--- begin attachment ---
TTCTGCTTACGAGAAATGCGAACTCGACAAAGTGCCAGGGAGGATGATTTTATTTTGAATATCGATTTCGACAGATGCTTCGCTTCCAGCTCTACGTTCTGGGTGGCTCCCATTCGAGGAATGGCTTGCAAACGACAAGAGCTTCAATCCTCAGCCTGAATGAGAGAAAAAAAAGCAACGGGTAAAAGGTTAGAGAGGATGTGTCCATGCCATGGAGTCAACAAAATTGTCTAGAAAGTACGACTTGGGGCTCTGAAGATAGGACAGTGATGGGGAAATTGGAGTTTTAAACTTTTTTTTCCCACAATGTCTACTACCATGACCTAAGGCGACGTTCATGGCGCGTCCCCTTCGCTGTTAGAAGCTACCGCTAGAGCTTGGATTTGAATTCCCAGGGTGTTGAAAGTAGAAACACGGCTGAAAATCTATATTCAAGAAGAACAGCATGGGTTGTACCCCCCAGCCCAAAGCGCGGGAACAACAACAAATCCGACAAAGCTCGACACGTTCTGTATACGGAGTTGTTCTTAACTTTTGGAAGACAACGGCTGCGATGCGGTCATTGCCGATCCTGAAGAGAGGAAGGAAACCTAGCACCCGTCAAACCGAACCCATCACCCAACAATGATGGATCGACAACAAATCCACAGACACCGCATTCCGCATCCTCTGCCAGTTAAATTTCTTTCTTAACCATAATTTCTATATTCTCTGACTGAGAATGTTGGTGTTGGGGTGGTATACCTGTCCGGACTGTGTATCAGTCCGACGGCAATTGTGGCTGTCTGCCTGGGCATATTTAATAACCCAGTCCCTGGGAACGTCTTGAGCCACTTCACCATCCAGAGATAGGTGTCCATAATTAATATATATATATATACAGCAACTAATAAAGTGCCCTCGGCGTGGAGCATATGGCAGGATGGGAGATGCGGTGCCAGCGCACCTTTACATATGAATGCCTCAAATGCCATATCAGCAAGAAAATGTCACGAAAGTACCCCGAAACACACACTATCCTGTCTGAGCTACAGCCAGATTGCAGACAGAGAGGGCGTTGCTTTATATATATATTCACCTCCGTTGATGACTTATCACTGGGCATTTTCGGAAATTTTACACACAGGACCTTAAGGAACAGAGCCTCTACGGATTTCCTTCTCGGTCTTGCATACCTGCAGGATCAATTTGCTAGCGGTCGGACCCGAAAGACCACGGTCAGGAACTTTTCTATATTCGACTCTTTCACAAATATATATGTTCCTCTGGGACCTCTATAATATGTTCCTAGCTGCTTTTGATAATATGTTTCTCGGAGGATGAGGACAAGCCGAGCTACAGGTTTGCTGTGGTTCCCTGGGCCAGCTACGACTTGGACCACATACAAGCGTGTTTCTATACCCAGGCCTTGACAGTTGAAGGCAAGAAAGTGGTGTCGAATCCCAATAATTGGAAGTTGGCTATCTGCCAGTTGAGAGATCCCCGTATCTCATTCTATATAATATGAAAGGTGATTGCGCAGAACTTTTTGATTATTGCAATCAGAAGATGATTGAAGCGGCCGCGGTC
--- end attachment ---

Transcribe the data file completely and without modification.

TTCTGCTTACGAGAAATGCGAACTCGACAAAGTGCCAGGGAGGATGATTTTATTTTGAATATCGATTTCGACAGATGCTTCGCTTCCAGCTCTACGTTCTGGGTGGCTCCCATTCGAGGAATGGCTTGCAAACGACAAGAGCTTCAATCCTCAGCCTGAATGAGAGAAAAAAAAGCAACGGGTAAAAGGTTAGAGAGGATGTGTCCATGCCATGGAGTCAACAAAATTGTCTAGAAAGTACGACTTGGGGCTCTGAAGATAGGACAGTGATGGGGAAATTGGAGTTTTAAACTTTTTTTTCCCACAATGTCTACTACCATGACCTAAGGCGACGTTCATGGCGCGTCCCCTTCGCTGTTAGAAGCTACCGCTAGAGCTTGGATTTGAATTCCCAGGGTGTTGAAAGTAGAAACACGGCTGAAAATCTATATTCAAGAAGAACAGCATGGGTTGTACCCCCCAGCCCAAAGCGCGGGAACAACAACAAATCCGACAAAGCTCGACACGTTCTGTATACGGAGTTGTTCTTAACTTTTGGAAGACAACGGCTGCGATGCGGTCATTGCCGATCCTGAAGAGAGGAAGGAAACCTAGCACCCGTCAAACCGAACCCATCACCCAACAATGATGGATCGACAACAAATCCACAGACACCGCATTCCGCATCCTCTGCCAGTTAAATTTCTTTCTTAACCATAATTTCTATATTCTCTGACTGAGAATGTTGGTGTTGGGGTGGTATACCTGTCCGGACTGTGTATCAGTCCGACGGCAATTGTGGCTGTCTGCCTGGGCATATTTAATAACCCAGTCCCTGGGAACGTCTTGAGCCACTTCACCATCCAGAGATAGGTGTCCATAATTAATATATATATATATACAGCAACTAATAAAGTGCCCTCGGCGTGGAGCATATGGCAGGATGGGAGATGCGGTGCCAGCGCACCTTTACATATGAATGCCTCAAATGCCATATCAGCAAGAAAATGTCACGAAAGTACCCCGAAACACACACTATCCTGTCTGAGCTACAGCCAGATTGCAGACAGAGAGGGCGTTGCTTTATATATATATTCACCTCCGTTGATGACTTATCACTGGGCATTTTCGGAAATTTTACACACAGGACCTTAAGGAACAGAGCCTCTACGGATTTCCTTCTCGGTCTTGCATACCTGCAGGATCAATTTGCTAGCGGTCGGACCCGAAAGACCACGGTCAGGAACTTTTCTATATTCGACTCTTTCACAAATATATATGTTCCTCTGGGACCTCTATAATATGTTCCTAGCTGCTTTTGATAATATGTTTCTCGGAGGATGAGGACAAGCCGAGCTACAGGTTTGCTGTGGTTCCCTGGGCCAGCTACGACTTGGACCACATACAAGCGTGTTTCTATACCCAGGCCTTGACAGTTGAAGGCAAGAAAGTGGTGTCGAATCCCAATAATTGGAAGTTGGCTATCTGCCAGTTGAGAGATCCCCGTATCTCATTCTATATAATATGAAAGGTGATTGCGCAGAACTTTTTGATTATTGCAATCAGAAGATGATTGAAGCGGCCGCGGTC